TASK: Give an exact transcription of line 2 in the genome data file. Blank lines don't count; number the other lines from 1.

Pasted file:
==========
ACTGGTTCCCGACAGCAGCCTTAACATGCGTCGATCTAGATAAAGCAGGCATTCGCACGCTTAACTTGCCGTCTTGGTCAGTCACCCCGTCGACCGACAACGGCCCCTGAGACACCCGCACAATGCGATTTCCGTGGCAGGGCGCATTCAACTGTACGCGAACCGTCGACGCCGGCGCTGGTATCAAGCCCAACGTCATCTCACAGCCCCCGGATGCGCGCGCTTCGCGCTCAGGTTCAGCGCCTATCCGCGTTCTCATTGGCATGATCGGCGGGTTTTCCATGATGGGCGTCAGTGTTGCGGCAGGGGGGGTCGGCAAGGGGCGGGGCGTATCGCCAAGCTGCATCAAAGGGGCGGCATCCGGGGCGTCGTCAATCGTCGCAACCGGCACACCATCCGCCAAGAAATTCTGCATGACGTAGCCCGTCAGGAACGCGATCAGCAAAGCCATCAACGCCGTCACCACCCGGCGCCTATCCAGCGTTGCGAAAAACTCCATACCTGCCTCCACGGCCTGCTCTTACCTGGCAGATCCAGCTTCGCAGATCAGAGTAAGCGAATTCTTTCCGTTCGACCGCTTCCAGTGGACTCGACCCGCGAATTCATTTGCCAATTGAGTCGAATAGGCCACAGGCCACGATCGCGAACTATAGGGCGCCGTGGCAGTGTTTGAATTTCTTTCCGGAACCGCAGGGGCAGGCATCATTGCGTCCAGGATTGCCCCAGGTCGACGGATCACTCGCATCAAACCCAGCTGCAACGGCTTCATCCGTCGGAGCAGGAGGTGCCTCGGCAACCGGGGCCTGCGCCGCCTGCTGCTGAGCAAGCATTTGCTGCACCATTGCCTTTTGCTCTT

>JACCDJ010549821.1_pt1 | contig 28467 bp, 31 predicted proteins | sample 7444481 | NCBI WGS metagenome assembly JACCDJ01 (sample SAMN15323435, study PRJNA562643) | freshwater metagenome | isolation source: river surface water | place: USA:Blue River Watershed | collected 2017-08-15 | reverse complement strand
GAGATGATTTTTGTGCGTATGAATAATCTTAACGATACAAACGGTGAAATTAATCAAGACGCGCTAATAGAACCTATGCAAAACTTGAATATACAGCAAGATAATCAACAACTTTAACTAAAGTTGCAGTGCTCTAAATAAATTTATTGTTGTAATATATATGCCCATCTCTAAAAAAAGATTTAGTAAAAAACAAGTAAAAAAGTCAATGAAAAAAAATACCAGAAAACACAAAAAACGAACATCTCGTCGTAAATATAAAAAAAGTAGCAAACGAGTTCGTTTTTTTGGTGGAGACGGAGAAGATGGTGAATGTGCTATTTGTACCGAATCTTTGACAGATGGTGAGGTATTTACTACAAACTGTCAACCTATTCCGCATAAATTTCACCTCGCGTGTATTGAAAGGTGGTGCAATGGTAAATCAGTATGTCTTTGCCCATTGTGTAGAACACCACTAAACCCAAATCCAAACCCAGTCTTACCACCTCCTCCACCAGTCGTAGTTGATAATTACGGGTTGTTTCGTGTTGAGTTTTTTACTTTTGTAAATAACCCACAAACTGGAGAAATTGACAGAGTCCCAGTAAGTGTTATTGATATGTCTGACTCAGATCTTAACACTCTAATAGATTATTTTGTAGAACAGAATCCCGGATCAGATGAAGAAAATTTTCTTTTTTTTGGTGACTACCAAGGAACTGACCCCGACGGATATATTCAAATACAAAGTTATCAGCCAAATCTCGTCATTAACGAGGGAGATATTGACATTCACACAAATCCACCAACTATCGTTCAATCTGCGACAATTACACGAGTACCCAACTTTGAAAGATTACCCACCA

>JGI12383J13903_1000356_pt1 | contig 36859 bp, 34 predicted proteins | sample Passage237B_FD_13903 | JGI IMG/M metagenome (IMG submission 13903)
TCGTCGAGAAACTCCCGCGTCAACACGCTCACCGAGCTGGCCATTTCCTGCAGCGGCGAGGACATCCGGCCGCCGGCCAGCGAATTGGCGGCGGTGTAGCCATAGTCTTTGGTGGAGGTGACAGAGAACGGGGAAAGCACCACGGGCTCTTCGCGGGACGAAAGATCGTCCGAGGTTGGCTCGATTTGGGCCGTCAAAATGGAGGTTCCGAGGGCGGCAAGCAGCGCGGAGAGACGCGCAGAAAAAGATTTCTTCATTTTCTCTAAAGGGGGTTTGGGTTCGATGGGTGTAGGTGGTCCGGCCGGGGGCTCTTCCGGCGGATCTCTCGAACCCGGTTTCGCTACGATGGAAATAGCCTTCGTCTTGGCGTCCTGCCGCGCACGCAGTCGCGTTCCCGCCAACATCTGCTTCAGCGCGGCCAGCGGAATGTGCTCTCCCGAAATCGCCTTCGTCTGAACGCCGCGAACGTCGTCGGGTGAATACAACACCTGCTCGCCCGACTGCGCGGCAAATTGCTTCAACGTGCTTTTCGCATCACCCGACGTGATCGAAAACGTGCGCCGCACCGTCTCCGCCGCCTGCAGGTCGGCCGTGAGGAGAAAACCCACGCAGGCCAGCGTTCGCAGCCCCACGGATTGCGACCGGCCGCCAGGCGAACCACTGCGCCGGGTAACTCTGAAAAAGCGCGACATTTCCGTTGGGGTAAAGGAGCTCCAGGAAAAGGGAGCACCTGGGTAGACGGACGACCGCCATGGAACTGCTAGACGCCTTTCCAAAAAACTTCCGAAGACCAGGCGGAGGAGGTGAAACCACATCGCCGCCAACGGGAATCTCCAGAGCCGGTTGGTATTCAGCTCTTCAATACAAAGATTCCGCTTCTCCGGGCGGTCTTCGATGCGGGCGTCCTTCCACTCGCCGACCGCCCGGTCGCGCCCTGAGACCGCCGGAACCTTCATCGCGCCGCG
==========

>JACCDJ010549821.1_pt1 | contig 28467 bp, 31 predicted proteins | sample 7444481 | NCBI WGS metagenome assembly JACCDJ01 (sample SAMN15323435, study PRJNA562643) | freshwater metagenome | isolation source: river surface water | place: USA:Blue River Watershed | collected 2017-08-15 | reverse complement strand